Pilot’s Training Helps Him Navigate Double Diagnosis
Terry (in the pilot’s cap) and his family pose for a group photo at a Thanksgiving gathering in 2010.
The way commercial airline pilot Terry Broderick describes it, his life was at cruising altitude when he learned he had stage III colorectal cancer.
Terry, 52, was on the verge of buying an airplane so he and his wife could fly to visit their five grown children. But before getting a chance to sign the paperwork, he had a routine colonoscopy. Then came the diagnosis that grounded his plans.
After receiving his diagnosis of colorectal cancer, Terry remembered that he had been impressed with the treatment his daughter received at The Johns Hopkins Hospital for a lower gastrointestinal ailment a few years earlier. That was when he had first met colorectal surgeon Jonathan Efron, M.D.
There was never any question about where I was going to go.
As a professional pilot, Terry was trained to deal with changing circumstances and to react in a way that achieves the best outcome. Terry decided that his best chance to beat colorectal cancer meant making the three-hour round-trip drive from his home in Virginia to be treated at Johns Hopkins.
“There was never any question about where I was going to go,” Terry recalls.
Unique Case with Colorectal Cancer
Terry’s colorectal cancer wasn’t the only challenge he faced. Soon after learning of the cancer in August 2015, Terry received a second life-threatening diagnosis: During a pre-surgery MRI, doctors discovered an aneurysm on the aortic artery in his chest.
In consultation with Terry’s cardiac surgeon, Efron recommended that they watch the aneurysm and treat the cancer first. This meant giving Terry chemotherapy and a radiation therapy called brachytherapy before undertaking a two-step sphincter-sparing surgical procedure that aims to prevent patients from having a permanent colostomy bag.
Advanced Therapy Before Surgery
Johns Hopkins was the first in the United States to use a new form of brachytherapy in the treatment of colorectal cancer. Brachytherapy is a radiation technique that delivers the radiation directly to the site of the tumor. It reduces treatment time from five weeks to four days.
While the procedure isn’t new, some recent advances in treating tumors before surgery have given doctors the ability to decrease the size of tumors significantly and to spare the anal muscles while removing the tumor, Efron says.
After the radiation therapy, Efron performed a sphincter-sparing procedure on Terry that involved removing the rectum and cancer and reattaching the colon to the anus with a temporary loop ilieostomy. This allows time for the bowel connection to heal. Then Terry had a second surgery to restore gastrointestinal function.
“In the last 10 or 15 years, we are a lot more aggressive at trying to prevent a permanent colostomy because of the ability we have to give people therapy before surgery,” says Efron.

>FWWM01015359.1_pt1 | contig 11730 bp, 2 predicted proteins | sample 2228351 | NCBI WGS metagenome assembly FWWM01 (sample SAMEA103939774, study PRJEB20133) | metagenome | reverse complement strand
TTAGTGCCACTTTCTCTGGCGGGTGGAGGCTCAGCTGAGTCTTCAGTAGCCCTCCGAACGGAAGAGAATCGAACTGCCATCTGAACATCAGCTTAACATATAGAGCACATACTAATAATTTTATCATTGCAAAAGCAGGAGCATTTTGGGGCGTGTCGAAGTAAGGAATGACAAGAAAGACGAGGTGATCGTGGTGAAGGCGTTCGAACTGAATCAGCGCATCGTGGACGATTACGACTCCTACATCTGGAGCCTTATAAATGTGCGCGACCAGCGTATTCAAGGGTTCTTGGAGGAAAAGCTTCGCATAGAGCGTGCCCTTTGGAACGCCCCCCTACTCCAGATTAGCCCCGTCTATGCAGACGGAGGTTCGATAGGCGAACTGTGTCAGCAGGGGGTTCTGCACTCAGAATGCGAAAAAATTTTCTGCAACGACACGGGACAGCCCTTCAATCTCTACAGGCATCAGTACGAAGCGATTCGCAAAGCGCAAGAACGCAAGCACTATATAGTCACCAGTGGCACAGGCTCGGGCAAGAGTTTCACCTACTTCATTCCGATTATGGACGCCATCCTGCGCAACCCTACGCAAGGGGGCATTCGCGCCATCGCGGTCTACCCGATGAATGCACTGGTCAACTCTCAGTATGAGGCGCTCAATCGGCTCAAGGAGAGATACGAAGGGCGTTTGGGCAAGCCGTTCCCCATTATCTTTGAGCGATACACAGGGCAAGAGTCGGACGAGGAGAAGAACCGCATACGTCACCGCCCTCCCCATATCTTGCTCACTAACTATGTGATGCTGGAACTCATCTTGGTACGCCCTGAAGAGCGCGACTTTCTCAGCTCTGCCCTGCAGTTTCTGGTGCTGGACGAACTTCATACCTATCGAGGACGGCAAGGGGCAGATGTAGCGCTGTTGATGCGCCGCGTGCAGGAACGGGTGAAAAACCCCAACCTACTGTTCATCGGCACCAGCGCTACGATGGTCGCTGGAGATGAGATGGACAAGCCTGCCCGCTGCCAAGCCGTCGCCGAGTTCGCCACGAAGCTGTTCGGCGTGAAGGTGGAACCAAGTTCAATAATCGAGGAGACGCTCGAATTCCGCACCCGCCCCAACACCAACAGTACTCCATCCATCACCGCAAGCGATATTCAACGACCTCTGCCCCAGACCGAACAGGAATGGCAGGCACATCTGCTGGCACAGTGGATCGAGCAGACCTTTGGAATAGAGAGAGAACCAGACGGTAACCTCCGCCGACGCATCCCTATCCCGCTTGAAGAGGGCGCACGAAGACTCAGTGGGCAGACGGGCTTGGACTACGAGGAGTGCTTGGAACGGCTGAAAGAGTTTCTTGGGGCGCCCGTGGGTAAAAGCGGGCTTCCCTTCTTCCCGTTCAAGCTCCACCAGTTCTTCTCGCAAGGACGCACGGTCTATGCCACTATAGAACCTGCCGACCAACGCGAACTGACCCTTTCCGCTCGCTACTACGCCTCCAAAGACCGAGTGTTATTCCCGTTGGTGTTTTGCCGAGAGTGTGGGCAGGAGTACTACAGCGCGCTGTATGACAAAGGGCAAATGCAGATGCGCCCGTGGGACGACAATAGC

Making Plans Again
Terry is blunt about the grueling nature of his treatment, which included open-heart surgery to repair his aorta, but he is grateful to have come through it.
Terry is among the 20 percent of patients who complete colorectal cancer treatment with no cancer left, Efron says. Having the opportunity to help—and getting to know—people like Terry and his family is immensely satisfying, he says.
Terry (seated in the middle) and his family gathered in May 2016.
“It’s really the reason we do what we do,” says Efron. “There are all kinds of rewards that comewith treating patients, but for me, the greatest satisfaction is seeing people do well and continue to do well and hopefully be cured.”
After a year and a half, Terry says it’s nice to be able to focus on his future instead of his treatment. Eventually, he hopes to be cleared to resume flying commercial jets. And for the first time in two years, he and his wife, Patti, are planning an extended trip to to visit their five children and three grandchildren.
“I’m just now getting my bearing about what it is I want to do,” he says. “It’s pretty neat to be able to plan a couple of months ahead.”
The Johns Hopkins Colon Cancer Center is a multidisciplinary program offering comprehensive diagnostic testing and multidisciplinary care for patients diagnosed with cancer of the large bowel and those at high risk for developing cancer of the colon and rectum. Physicians from the departments of oncology, surgery, medicine and pathology, along with a team of specialized nurses, social workers and genetic counselors, are dedicated to the management and cure of colorectal cancer.
Colon cancer is among the most common types of cancer, while cancer of the rectum is diagnosed less frequently. When detected early, both colon and rectal cancer have high cure rates. The Johns Hopkins Colon Cancer Center offers a variety of colorectal cancer treatment options as well as information about colon cancer prevention and screening.